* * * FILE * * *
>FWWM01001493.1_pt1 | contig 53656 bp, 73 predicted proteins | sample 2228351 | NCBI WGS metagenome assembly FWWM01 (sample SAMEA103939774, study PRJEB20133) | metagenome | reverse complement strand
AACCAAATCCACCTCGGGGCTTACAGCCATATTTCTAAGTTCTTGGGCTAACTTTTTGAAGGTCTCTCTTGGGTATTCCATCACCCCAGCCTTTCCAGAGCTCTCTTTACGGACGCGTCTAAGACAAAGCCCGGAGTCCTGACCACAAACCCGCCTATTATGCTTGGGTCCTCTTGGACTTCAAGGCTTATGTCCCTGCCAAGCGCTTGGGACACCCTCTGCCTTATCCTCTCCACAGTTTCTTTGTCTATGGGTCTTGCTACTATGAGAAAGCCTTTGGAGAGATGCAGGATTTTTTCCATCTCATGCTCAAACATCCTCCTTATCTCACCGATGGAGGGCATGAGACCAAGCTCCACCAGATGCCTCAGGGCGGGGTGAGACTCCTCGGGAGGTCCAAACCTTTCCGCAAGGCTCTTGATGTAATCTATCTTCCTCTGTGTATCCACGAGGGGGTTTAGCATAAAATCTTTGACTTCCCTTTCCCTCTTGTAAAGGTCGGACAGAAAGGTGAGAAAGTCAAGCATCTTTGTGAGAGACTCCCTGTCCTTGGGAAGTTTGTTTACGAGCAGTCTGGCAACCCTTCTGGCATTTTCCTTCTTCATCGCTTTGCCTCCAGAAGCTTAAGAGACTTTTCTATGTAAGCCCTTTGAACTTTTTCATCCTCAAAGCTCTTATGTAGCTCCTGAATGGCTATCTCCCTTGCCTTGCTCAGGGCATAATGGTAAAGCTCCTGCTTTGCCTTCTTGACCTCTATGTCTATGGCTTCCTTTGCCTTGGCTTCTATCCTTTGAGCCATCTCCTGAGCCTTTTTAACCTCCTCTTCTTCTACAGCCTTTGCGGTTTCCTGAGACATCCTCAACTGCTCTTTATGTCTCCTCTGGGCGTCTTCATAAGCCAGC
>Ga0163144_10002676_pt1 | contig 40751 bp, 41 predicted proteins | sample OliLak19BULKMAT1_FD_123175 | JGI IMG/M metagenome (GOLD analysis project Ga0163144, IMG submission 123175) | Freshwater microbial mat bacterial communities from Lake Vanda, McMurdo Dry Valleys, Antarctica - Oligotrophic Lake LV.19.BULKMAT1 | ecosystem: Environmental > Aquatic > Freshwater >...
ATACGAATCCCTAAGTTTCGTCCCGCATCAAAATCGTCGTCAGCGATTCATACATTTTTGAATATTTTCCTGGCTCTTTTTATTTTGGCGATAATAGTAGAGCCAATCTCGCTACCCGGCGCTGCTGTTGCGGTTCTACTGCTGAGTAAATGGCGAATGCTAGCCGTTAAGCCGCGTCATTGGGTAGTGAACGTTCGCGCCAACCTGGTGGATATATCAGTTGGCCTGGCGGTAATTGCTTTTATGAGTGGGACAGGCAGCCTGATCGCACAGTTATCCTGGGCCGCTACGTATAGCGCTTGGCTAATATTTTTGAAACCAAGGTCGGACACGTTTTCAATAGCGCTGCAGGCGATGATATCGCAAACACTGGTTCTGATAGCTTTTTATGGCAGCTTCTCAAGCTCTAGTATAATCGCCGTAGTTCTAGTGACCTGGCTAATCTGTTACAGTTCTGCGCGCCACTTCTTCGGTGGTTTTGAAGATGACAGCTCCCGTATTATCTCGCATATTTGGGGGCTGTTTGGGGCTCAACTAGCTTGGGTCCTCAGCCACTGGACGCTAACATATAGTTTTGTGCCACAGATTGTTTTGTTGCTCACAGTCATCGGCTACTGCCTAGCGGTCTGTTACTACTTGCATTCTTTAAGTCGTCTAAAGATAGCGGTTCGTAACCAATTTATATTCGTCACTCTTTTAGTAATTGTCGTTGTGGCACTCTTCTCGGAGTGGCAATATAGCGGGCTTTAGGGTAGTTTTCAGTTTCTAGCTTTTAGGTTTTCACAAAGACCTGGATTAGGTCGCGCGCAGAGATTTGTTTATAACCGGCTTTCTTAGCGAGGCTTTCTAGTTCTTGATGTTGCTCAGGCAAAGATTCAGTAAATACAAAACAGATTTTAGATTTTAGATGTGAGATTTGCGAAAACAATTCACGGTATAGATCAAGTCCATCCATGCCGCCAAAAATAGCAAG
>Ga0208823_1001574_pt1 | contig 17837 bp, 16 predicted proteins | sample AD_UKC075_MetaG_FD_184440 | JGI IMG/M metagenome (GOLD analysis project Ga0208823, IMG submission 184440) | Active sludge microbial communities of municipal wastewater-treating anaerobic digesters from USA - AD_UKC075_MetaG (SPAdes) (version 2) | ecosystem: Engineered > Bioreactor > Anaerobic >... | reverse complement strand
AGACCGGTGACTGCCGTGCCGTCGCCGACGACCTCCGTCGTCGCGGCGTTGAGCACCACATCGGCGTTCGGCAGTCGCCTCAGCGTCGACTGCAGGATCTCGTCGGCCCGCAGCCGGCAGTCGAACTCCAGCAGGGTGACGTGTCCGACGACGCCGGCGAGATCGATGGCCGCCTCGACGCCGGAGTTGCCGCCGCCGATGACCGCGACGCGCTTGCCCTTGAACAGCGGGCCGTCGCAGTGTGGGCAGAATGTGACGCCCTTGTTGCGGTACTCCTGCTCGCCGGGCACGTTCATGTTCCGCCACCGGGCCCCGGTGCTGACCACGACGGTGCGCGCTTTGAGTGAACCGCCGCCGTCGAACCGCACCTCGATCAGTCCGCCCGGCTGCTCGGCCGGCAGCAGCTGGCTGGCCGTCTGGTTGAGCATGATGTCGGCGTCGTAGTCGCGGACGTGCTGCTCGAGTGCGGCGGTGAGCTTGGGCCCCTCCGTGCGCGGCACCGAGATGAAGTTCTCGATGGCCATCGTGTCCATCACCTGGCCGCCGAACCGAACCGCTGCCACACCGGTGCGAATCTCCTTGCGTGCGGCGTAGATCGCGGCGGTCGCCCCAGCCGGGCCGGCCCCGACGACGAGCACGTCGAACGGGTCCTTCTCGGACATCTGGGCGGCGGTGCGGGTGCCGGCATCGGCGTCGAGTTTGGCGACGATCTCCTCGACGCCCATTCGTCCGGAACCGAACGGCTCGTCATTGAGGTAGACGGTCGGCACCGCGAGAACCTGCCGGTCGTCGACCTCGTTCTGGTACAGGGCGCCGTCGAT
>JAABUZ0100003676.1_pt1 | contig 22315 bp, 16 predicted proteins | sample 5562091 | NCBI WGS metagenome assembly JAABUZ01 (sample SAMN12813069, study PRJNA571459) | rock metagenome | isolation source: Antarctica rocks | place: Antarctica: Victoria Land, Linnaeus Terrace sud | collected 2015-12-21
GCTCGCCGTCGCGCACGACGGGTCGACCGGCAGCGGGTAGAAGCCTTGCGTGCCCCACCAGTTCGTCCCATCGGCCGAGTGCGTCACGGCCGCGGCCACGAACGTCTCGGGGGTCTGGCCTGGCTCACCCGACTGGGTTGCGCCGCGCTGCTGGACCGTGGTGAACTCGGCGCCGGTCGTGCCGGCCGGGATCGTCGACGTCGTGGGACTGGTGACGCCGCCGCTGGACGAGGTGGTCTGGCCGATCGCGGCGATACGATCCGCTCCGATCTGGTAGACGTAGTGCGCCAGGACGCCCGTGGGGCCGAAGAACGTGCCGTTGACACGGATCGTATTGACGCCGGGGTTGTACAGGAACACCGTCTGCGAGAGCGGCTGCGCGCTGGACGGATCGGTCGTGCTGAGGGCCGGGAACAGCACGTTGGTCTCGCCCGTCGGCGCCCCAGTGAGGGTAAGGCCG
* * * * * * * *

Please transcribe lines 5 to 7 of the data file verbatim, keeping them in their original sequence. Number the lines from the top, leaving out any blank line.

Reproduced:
>Ga0208823_1001574_pt1 | contig 17837 bp, 16 predicted proteins | sample AD_UKC075_MetaG_FD_184440 | JGI IMG/M metagenome (GOLD analysis project Ga0208823, IMG submission 184440) | Active sludge microbial communities of municipal wastewater-treating anaerobic digesters from USA - AD_UKC075_MetaG (SPAdes) (version 2) | ecosystem: Engineered > Bioreactor > Anaerobic >... | reverse complement strand
AGACCGGTGACTGCCGTGCCGTCGCCGACGACCTCCGTCGTCGCGGCGTTGAGCACCACATCGGCGTTCGGCAGTCGCCTCAGCGTCGACTGCAGGATCTCGTCGGCCCGCAGCCGGCAGTCGAACTCCAGCAGGGTGACGTGTCCGACGACGCCGGCGAGATCGATGGCCGCCTCGACGCCGGAGTTGCCGCCGCCGATGACCGCGACGCGCTTGCCCTTGAACAGCGGGCCGTCGCAGTGTGGGCAGAATGTGACGCCCTTGTTGCGGTACTCCTGCTCGCCGGGCACGTTCATGTTCCGCCACCGGGCCCCGGTGCTGACCACGACGGTGCGCGCTTTGAGTGAACCGCCGCCGTCGAACCGCACCTCGATCAGTCCGCCCGGCTGCTCGGCCGGCAGCAGCTGGCTGGCCGTCTGGTTGAGCATGATGTCGGCGTCGTAGTCGCGGACGTGCTGCTCGAGTGCGGCGGTGAGCTTGGGCCCCTCCGTGCGCGGCACCGAGATGAAGTTCTCGATGGCCATCGTGTCCATCACCTGGCCGCCGAACCGAACCGCTGCCACACCGGTGCGAATCTCCTTGCGTGCGGCGTAGATCGCGGCGGTCGCCCCAGCCGGGCCGGCCCCGACGACGAGCACGTCGAACGGGTCCTTCTCGGACATCTGGGCGGCGGTGCGGGTGCCGGCATCGGCGTCGAGTTTGGCGACGATCTCCTCGACGCCCATTCGTCCGGAACCGAACGGCTCGTCATTGAGGTAGACGGTCGGCACCGCGAGAACCTGCCGGTCGTCGACCTCGTTCTGGTACAGGGCGCCGTCGAT
>JAABUZ0100003676.1_pt1 | contig 22315 bp, 16 predicted proteins | sample 5562091 | NCBI WGS metagenome assembly JAABUZ01 (sample SAMN12813069, study PRJNA571459) | rock metagenome | isolation source: Antarctica rocks | place: Antarctica: Victoria Land, Linnaeus Terrace sud | collected 2015-12-21